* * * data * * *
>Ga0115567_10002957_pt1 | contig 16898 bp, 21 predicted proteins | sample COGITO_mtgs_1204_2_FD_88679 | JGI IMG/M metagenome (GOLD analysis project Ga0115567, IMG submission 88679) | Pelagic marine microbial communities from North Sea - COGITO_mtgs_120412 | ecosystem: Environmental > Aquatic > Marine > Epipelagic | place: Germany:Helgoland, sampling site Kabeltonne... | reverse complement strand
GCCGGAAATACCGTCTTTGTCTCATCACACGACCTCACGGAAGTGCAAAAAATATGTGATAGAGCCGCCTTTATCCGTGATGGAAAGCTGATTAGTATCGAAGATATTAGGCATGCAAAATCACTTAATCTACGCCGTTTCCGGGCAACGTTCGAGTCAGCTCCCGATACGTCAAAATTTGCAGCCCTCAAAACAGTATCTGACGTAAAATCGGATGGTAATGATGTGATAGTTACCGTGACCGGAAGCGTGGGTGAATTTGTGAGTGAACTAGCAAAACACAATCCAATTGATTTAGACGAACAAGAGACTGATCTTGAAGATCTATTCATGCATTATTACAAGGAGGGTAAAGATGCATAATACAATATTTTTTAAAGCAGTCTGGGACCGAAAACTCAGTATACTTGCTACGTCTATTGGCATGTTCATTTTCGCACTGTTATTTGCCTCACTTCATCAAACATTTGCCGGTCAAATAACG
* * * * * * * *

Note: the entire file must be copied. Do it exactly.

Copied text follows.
>Ga0115567_10002957_pt1 | contig 16898 bp, 21 predicted proteins | sample COGITO_mtgs_1204_2_FD_88679 | JGI IMG/M metagenome (GOLD analysis project Ga0115567, IMG submission 88679) | Pelagic marine microbial communities from North Sea - COGITO_mtgs_120412 | ecosystem: Environmental > Aquatic > Marine > Epipelagic | place: Germany:Helgoland, sampling site Kabeltonne... | reverse complement strand
GCCGGAAATACCGTCTTTGTCTCATCACACGACCTCACGGAAGTGCAAAAAATATGTGATAGAGCCGCCTTTATCCGTGATGGAAAGCTGATTAGTATCGAAGATATTAGGCATGCAAAATCACTTAATCTACGCCGTTTCCGGGCAACGTTCGAGTCAGCTCCCGATACGTCAAAATTTGCAGCCCTCAAAACAGTATCTGACGTAAAATCGGATGGTAATGATGTGATAGTTACCGTGACCGGAAGCGTGGGTGAATTTGTGAGTGAACTAGCAAAACACAATCCAATTGATTTAGACGAACAAGAGACTGATCTTGAAGATCTATTCATGCATTATTACAAGGAGGGTAAAGATGCATAATACAATATTTTTTAAAGCAGTCTGGGACCGAAAACTCAGTATACTTGCTACGTCTATTGGCATGTTCATTTTCGCACTGTTATTTGCCTCACTTCATCAAACATTTGCCGGTCAAATAACG